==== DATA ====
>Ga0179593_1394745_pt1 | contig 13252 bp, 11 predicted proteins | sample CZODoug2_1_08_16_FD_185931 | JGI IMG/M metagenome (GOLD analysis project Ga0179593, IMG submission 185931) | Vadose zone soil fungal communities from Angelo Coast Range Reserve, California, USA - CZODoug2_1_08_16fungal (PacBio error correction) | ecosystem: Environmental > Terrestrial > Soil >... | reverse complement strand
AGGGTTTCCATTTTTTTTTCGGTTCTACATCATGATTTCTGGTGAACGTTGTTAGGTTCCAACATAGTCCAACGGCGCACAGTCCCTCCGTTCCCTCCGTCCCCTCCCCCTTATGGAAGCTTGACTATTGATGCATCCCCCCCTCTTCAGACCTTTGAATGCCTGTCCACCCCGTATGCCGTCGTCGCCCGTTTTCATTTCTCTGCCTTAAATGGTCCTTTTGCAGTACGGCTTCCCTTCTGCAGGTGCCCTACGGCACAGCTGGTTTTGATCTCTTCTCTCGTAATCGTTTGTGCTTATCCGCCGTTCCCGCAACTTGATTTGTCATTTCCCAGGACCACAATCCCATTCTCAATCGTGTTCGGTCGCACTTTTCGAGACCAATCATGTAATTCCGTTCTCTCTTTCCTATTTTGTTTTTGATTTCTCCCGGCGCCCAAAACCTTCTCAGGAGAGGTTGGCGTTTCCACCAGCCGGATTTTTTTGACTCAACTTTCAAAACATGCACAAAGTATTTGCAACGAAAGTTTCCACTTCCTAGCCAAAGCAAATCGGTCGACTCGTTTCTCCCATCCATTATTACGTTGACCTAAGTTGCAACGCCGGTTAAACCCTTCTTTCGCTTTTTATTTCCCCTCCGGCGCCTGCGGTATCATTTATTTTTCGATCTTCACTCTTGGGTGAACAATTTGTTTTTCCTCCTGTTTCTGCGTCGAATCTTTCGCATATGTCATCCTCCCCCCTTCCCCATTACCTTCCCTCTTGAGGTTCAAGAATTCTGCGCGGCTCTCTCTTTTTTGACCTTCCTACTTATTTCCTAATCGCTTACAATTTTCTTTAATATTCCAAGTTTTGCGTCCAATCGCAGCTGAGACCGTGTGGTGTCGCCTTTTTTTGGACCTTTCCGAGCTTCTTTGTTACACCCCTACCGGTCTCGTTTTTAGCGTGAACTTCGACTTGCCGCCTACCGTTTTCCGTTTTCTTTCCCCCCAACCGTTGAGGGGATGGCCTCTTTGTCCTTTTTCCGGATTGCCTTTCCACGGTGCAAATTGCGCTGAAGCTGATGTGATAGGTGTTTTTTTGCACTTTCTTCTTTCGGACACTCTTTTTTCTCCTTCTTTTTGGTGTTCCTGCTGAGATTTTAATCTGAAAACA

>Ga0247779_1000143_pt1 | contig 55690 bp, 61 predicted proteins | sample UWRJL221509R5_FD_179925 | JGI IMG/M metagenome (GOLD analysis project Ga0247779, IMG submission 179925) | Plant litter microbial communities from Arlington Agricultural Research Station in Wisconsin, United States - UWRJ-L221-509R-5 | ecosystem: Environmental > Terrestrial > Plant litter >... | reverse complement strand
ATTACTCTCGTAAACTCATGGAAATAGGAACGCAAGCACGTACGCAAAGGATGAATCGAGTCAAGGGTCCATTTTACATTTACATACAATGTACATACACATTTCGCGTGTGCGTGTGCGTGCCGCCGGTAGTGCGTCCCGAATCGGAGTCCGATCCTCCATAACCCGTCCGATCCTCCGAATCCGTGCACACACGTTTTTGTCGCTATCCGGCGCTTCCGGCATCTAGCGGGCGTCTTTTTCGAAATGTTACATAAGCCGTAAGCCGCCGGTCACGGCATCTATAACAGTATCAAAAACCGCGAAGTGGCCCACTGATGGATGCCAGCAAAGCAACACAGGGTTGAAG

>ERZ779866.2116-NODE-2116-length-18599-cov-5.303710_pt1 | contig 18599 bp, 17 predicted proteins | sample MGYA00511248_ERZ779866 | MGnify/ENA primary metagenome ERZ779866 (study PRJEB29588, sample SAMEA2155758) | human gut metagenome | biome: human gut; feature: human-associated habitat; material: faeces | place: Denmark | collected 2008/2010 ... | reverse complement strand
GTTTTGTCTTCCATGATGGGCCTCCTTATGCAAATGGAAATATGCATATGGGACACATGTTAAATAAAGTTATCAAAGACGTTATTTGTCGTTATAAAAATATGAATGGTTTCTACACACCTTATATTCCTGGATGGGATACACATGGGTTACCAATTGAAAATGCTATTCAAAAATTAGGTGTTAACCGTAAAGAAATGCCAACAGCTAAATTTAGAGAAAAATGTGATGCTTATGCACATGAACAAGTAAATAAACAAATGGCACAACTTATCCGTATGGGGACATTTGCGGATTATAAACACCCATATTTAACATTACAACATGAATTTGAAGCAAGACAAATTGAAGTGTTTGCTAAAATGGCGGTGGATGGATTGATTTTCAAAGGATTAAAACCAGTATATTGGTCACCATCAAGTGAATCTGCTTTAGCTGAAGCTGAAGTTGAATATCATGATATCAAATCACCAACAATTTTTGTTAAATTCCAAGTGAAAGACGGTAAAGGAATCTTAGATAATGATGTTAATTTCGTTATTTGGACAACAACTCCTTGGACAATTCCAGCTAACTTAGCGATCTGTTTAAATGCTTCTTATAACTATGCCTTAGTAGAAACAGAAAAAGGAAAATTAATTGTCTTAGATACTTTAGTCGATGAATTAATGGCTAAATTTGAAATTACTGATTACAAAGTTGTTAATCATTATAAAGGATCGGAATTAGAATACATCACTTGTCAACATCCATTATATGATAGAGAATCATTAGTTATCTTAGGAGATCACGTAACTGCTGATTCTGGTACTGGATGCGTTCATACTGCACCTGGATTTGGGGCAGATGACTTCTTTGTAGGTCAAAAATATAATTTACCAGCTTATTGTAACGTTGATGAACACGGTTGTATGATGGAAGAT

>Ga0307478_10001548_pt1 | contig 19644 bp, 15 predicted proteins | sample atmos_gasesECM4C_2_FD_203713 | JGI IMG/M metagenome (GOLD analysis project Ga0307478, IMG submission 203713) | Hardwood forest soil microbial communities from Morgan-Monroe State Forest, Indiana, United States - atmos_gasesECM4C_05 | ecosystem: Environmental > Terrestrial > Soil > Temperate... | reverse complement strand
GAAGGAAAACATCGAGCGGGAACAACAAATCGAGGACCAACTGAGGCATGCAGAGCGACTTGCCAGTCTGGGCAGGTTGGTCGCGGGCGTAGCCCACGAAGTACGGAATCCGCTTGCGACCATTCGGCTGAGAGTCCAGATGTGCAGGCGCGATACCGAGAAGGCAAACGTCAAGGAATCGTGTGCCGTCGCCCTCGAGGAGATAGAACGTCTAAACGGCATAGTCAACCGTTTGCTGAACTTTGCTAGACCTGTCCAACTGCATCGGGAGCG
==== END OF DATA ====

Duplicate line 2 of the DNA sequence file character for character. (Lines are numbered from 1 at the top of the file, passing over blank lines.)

AGGGTTTCCATTTTTTTTTCGGTTCTACATCATGATTTCTGGTGAACGTTGTTAGGTTCCAACATAGTCCAACGGCGCACAGTCCCTCCGTTCCCTCCGTCCCCTCCCCCTTATGGAAGCTTGACTATTGATGCATCCCCCCCTCTTCAGACCTTTGAATGCCTGTCCACCCCGTATGCCGTCGTCGCCCGTTTTCATTTCTCTGCCTTAAATGGTCCTTTTGCAGTACGGCTTCCCTTCTGCAGGTGCCCTACGGCACAGCTGGTTTTGATCTCTTCTCTCGTAATCGTTTGTGCTTATCCGCCGTTCCCGCAACTTGATTTGTCATTTCCCAGGACCACAATCCCATTCTCAATCGTGTTCGGTCGCACTTTTCGAGACCAATCATGTAATTCCGTTCTCTCTTTCCTATTTTGTTTTTGATTTCTCCCGGCGCCCAAAACCTTCTCAGGAGAGGTTGGCGTTTCCACCAGCCGGATTTTTTTGACTCAACTTTCAAAACATGCACAAAGTATTTGCAACGAAAGTTTCCACTTCCTAGCCAAAGCAAATCGGTCGACTCGTTTCTCCCATCCATTATTACGTTGACCTAAGTTGCAACGCCGGTTAAACCCTTCTTTCGCTTTTTATTTCCCCTCCGGCGCCTGCGGTATCATTTATTTTTCGATCTTCACTCTTGGGTGAACAATTTGTTTTTCCTCCTGTTTCTGCGTCGAATCTTTCGCATATGTCATCCTCCCCCCTTCCCCATTACCTTCCCTCTTGAGGTTCAAGAATTCTGCGCGGCTCTCTCTTTTTTGACCTTCCTACTTATTTCCTAATCGCTTACAATTTTCTTTAATATTCCAAGTTTTGCGTCCAATCGCAGCTGAGACCGTGTGGTGTCGCCTTTTTTTGGACCTTTCCGAGCTTCTTTGTTACACCCCTACCGGTCTCGTTTTTAGCGTGAACTTCGACTTGCCGCCTACCGTTTTCCGTTTTCTTTCCCCCCAACCGTTGAGGGGATGGCCTCTTTGTCCTTTTTCCGGATTGCCTTTCCACGGTGCAAATTGCGCTGAAGCTGATGTGATAGGTGTTTTTTTGCACTTTCTTCTTTCGGACACTCTTTTTTCTCCTTCTTTTTGGTGTTCCTGCTGAGATTTTAATCTGAAAACA